Practicing law is essentially a business, and as one aspect of this business, most lawyers and law firms engage in marketing and advertising to increase their market share or get new clients. In the age of social media, though, the ethical rules that govern advertising can sometimes be strict and hard to understand.
The ABA recently approved a series of changes to Model Rules 7.1 through 7.2, which are the rules that govern attorney advertising. The changes are supposed to address some concerns about the public’s access to justice and lawyers’ ability to make a living. Each state sets their own rules for lawyers in regard to whether they are permitted to advertise and to what extent. Despite each state determining to what extent they will adopt these model rules, these changes may show the direction in which the legal field may be expected to evolve.
Why Make Any Changes?
The rules governing attorney advertising can sometimes be strict and they comprise a great deal of bar complaints against lawyers. In truth, though, it’s been shown that such bar complaints were often coming from lawyers who were complaining about their competitors and not from affected clients or potential clients. Thus, while the rules are meant to protect the public, it may be that lawyers were using them defensively against other lawyers.
The ABA has noted, however, that if the rules on advertising are too strict and limiting, they may end up hurting both the public and lawyers. An example of this would be a lawyer who fails to advertise their services because the rules are simply drawn too narrowly, or because they are concerned about violating those rules, thus depriving the public of the ability to find legal services that may be available to them. If lawyers can’t reach potential clients, then those potential might even go without any legal representation, which is a disadvantage to the overall community.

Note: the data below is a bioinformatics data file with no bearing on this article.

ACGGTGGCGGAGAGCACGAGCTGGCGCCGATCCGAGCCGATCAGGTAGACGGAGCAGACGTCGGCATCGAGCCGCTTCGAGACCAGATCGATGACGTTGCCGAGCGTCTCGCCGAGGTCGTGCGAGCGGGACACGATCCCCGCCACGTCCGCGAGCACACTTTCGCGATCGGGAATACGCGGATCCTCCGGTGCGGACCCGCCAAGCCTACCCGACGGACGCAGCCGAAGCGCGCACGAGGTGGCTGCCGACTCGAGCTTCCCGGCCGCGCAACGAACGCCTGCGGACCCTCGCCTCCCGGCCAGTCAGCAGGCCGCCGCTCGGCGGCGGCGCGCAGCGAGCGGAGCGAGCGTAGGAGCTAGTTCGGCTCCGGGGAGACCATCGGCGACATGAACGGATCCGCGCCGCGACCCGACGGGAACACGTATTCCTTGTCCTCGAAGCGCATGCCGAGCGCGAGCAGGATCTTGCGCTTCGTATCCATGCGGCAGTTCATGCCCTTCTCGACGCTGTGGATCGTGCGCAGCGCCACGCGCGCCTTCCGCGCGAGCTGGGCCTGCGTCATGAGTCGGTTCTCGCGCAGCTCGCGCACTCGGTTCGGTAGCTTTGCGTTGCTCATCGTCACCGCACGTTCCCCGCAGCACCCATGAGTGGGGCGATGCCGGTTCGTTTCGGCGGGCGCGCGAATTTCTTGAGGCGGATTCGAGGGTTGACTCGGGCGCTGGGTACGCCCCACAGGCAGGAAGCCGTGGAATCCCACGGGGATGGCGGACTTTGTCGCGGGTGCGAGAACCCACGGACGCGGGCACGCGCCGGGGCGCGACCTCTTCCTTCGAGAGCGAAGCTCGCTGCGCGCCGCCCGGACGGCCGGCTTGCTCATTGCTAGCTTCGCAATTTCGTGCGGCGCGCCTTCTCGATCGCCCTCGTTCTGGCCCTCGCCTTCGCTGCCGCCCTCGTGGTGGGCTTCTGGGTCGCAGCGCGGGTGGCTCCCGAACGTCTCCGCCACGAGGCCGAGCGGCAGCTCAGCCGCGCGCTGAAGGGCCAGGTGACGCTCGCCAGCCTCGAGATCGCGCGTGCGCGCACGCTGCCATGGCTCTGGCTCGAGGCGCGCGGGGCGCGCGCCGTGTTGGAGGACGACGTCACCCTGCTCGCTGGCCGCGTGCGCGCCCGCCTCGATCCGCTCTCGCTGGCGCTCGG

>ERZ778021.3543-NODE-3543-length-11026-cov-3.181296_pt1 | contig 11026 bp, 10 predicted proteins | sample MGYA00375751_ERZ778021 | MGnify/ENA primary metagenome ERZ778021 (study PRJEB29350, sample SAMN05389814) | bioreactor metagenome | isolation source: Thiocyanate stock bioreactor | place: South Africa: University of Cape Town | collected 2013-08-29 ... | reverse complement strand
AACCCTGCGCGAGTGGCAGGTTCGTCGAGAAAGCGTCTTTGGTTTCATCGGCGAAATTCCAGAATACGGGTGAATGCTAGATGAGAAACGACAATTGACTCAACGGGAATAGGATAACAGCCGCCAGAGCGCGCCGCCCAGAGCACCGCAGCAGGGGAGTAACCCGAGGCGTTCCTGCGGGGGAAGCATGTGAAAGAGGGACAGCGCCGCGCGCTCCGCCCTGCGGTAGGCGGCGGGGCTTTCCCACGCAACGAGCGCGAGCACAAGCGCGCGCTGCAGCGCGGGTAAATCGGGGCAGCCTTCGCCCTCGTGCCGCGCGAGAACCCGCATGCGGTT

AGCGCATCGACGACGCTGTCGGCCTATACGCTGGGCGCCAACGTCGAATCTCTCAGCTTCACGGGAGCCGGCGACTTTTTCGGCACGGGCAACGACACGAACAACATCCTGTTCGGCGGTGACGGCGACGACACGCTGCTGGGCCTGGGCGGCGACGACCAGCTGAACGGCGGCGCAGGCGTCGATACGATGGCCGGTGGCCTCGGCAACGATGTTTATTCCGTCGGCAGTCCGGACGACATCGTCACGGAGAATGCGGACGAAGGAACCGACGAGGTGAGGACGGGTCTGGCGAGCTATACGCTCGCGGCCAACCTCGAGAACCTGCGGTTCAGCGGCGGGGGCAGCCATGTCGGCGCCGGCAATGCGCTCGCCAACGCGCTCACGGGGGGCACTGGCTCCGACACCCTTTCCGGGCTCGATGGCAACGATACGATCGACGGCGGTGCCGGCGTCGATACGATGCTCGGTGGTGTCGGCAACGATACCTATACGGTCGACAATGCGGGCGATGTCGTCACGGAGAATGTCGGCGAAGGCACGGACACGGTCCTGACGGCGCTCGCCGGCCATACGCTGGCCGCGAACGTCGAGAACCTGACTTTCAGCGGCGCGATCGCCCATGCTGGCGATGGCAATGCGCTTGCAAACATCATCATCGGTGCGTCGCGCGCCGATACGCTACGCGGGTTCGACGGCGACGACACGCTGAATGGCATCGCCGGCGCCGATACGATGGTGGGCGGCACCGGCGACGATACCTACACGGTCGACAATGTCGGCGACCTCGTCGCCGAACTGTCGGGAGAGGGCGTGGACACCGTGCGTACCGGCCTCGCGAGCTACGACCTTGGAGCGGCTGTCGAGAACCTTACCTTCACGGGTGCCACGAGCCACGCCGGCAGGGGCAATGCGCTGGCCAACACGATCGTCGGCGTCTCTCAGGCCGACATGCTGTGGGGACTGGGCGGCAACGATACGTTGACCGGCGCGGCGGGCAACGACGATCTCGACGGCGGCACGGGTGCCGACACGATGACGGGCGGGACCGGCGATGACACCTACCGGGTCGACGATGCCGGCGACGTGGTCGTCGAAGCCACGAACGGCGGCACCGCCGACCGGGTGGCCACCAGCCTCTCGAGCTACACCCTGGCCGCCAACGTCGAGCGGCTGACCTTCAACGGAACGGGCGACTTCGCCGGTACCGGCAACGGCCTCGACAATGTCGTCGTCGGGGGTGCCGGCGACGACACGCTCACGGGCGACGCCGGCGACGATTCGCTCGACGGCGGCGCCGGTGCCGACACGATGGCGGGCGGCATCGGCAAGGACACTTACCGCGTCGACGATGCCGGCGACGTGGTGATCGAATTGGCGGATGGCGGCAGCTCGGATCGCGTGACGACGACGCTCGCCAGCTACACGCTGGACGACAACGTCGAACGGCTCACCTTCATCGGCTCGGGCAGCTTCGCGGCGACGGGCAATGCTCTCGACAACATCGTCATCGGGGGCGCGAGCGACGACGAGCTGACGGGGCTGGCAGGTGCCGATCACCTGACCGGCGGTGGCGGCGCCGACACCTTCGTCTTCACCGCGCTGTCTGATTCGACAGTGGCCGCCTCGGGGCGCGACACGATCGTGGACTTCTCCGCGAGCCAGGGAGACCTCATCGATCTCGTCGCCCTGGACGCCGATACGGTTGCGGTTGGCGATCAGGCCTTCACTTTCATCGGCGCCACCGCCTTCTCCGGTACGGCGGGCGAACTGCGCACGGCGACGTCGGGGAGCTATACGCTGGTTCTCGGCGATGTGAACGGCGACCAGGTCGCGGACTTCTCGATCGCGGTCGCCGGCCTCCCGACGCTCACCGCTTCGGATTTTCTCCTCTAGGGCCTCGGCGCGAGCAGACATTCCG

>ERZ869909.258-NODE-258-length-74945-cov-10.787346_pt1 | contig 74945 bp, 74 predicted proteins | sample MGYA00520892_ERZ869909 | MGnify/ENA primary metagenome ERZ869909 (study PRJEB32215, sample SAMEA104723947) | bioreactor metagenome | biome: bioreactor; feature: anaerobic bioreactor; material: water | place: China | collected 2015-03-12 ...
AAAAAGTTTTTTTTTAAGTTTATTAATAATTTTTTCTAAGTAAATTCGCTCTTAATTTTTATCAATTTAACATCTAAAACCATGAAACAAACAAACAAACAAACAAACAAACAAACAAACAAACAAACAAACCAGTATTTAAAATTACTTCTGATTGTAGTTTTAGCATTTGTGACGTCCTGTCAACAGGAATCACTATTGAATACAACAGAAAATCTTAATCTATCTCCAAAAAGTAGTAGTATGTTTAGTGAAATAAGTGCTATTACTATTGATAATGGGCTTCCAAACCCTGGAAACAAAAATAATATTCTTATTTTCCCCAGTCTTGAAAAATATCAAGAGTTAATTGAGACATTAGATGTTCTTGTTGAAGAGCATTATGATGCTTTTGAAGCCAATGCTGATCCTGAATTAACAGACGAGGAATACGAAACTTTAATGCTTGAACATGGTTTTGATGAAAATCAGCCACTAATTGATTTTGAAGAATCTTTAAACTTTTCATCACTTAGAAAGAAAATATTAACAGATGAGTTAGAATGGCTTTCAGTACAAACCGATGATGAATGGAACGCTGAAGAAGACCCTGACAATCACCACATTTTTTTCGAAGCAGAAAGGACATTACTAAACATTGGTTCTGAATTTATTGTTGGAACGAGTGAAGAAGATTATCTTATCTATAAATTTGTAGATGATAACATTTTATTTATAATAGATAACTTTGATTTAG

What’s more, if lawyers are too hamstrung to advertise without breaking the bar’s rules, it could negatively impact their efforts to find new clients. Especially in the case of new lawyers, the inability to advertise their services could be devastating.
These issues favored the amendments brought to the Model Rules.
Avoid Any Misleading Statements
It’s self-evident that lawyers shouldn’t make misleading statements, but the Model Rules, as recently revised, reinforce that they may not make any misleading statements about their firms, not even in their letterheads.
The ABA has recommended eliminating Model Rule 7.5, which governed the use of a law firm’s name or letterhead, noting especially that lawyers may not adopt misleading firm names of professional designations. In trying to streamline the rules, the ABA has proposed that the contents of Model Rule 7.5 be relegated to a comment to Model Rule 7.1, which prohibits false or misleading statements.